"In those years, when Sch�nberg came to Berlin from Vienna, they began talking about his 12-tone method, and I learned it, too. I once again felt like someone who has to forget his mother tongue and learn another language. I was interested by the technique, as well as the philosophy behind it. I realized that just like in traditional music, the composition technique does not ensure good music, but nor does it decree that the music will be awful."
In the early 1930s, Jews began to be expelled from the Hochschule, and Tal was among the last students who managed to complete their studies. His father, sister and her family were later sent to Auschwitz. His sister's family survived, but his father was killed.
"After the war, I once again needed to learn a new language," recalls Tal, "the serial technique, which became popular in Europe in the 1950s. After it, there were more styles. Every 15 years, I learned a new style in music, and I composed in all of them, because all of them fascinated me. This variation reflects the 20th century. It could have happened only to someone who lived the entire length of this century, like me, stubborn guy that I am. This is why I see my works as autobiographical: Although a new edition of my written autobiography will be coming out in Germany next spring, music is still my true life story."
Although Tal is deterred at using Israeli lingual expressions, and remains faithful to his European stylistic heritage, most of his vocal compositions were based on Jewish and Israeli subjects: From the Bible and from history, from literature and Hebrew poetry. Nathan Zach, Israel Eliraz, Nathan Yonatan, Else Lasker-Schiller - these are only a few of the writers whose texts were put to music by Josef Tal.
Among his compositions: The poem "The Death of Moses," the "Sukkot Cantata," "Parade of the Fallen" based on a text by Haim Hefer and "Dream of the Circles" based on Rabbi Nahman of Bratslav; no fewer than 1 operas and dramatic scenes, from "Saul at Ein Dor" (1957) to "Ashmedai," "Masada," "Backyard" and "Joseph" in 1995; and dozens of compositions for every possible instrumental ensemble.
Tal also made his mark in the Israeli academic world, as director of the Rubin Academy of Music and as head of the Department of Musicology at the Hebrew University. He won numerous awards all over the world, including the Wolff Prize and in 1971, the Israel Prize. He was named a Commandeur de l'Ordre des Arts et des Lettres in France.
His modernism was also expressed through his pioneering work in electronic music in Israel.
"Electronic music is the new direction," he says. "In electronic composition you have to educate the mind to think in a completely new way, and therefore this style is still undeveloped, like a baby."
But hasn't this dream of electronic music as a revolution in musical language ended?
"How long has it been since this music began? Half a century? That's nothing. Certainly not enough to decide that it has no future. We've had written musical notation for a thousand years, but look how long it took for it to culminate in the partitures of Mahler and Stravinsky.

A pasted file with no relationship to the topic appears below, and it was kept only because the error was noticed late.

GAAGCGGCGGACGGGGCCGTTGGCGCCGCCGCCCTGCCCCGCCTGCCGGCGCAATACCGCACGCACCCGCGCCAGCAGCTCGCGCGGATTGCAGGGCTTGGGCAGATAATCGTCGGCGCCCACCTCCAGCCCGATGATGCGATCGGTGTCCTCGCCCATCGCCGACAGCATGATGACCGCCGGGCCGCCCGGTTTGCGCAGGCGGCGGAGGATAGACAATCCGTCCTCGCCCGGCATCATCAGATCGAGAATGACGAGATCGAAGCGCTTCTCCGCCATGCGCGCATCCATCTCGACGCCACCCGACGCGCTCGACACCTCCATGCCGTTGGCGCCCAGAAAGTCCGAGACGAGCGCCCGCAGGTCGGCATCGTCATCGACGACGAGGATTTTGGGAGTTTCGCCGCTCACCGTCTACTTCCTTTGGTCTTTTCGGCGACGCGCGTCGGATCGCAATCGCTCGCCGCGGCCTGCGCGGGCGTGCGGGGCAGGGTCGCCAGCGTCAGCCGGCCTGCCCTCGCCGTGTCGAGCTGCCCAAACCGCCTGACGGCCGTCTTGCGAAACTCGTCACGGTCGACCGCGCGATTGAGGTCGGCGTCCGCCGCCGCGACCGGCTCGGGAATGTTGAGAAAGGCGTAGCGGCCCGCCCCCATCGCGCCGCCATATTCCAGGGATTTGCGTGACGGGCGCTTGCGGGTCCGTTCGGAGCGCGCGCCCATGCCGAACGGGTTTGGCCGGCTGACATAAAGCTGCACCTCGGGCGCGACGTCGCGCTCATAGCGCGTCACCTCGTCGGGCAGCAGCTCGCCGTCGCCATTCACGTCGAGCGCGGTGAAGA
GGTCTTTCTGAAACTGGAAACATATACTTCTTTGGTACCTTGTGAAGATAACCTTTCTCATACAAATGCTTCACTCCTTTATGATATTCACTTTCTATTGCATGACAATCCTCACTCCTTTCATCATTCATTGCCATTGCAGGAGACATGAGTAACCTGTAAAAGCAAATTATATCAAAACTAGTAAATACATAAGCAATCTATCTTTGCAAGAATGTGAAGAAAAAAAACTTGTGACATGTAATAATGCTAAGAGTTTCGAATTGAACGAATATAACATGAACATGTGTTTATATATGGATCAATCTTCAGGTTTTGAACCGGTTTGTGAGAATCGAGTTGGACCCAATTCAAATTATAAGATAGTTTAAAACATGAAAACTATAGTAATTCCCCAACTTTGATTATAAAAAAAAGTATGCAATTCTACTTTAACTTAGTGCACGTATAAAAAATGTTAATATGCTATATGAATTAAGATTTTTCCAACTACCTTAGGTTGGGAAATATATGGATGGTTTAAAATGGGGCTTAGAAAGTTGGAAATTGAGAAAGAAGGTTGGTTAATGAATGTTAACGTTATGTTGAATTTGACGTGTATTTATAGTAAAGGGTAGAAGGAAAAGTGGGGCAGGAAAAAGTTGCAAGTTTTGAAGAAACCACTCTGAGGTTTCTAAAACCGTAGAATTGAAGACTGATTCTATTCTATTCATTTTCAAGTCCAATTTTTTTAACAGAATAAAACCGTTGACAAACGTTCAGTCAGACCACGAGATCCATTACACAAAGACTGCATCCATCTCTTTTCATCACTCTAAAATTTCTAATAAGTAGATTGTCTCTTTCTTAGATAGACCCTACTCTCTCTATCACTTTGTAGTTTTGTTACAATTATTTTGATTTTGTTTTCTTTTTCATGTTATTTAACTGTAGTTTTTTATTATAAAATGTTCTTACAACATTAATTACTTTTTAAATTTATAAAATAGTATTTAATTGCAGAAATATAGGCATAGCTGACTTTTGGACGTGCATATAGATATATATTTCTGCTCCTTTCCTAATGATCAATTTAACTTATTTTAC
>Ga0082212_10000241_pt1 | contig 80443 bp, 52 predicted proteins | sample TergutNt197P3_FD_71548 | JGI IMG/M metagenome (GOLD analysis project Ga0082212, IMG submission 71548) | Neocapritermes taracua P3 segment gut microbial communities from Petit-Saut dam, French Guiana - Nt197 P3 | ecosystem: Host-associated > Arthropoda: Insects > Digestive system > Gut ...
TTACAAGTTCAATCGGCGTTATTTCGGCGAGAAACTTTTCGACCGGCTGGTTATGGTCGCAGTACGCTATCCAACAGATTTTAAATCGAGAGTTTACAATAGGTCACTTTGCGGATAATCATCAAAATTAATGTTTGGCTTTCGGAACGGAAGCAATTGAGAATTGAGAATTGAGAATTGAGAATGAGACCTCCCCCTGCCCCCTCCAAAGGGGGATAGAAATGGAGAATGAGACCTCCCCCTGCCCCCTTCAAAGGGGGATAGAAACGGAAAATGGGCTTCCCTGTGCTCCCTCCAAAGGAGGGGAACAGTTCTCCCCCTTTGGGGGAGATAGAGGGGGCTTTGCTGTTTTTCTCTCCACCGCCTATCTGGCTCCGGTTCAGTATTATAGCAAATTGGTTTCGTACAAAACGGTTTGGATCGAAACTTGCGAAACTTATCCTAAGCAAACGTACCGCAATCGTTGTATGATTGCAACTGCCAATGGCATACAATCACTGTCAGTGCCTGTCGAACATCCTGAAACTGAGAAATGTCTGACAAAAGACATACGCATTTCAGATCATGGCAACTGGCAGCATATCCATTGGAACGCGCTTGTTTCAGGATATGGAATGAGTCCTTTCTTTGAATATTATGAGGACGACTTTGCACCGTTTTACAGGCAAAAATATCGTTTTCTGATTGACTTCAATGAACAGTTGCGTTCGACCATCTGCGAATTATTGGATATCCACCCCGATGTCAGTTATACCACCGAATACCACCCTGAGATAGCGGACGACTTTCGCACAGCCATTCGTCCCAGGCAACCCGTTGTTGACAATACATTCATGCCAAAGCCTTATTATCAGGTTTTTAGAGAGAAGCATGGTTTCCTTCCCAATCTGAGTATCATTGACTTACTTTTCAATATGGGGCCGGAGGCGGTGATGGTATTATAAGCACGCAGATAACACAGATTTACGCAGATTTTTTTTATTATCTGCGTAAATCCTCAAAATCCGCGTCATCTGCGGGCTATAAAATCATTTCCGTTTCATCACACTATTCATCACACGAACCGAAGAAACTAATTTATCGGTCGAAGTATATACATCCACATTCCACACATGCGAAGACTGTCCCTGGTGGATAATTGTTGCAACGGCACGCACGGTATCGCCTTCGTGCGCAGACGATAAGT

"In electronic music, it's not only a matter of time - the entire way of thinking is altogether different. It's only too bad that some of the composers in this discipline busy themselves with technology, not music. All of the emotion gets lost."
Can you really express human emotion with electronics?
"Really now. From where does the human emotion that affects you so much in Beethoven's Fifth come? It comes from familiarity with the style. People from other cultures wouldn't be able to sense the emotion in Beethoven without learning it, and the same holds true for the Westerner listening to Eastern music. I remember hearing the instrumental ensemble of a Kabuki theater in Japan. They play without notes, producing sounds you couldn't imagine, and which you could not reproduce. Sounds that are gentle, incredibly rich in language, with thousands of expressions. If they weren't explained to me, I could never reach the emotional response that I reached. And the opposite is true. Even the simplest major-scale composition would not be understood by anyone to whom Western culture is alien."
If so, music is intended only to the fortunate few who study it, and who are willing to enlist emotionally in order to experience it.
"Look pal, do you read Schoepenhauer or Kant? Maybe you read a newspaper every day, but that is still far from what is needed to read and understand these philosophies. By the same token, there is need for a background in order to understand music."
Are you composing now?
"It's very hard for me, because of my eyesight. I wrote a composition for solo viola for Tabea Zimmerman and she played it in Berlin. Since then, I added a composition for solo voice. I'm not physically capable of taking in a whole partiture with my eyesight. Only a single melodic line. It's a tragedy but who am I going to complain to?"
Tal laughs. "Can you tell me who that is?"
And are you interested in music being written today?
"What would I be if I were not interested in the music of the present? Isn't that the essence of my entire life? But what really interests me is not this music or the music of the past, but that of the Third Millennium, the future, the place we are going to."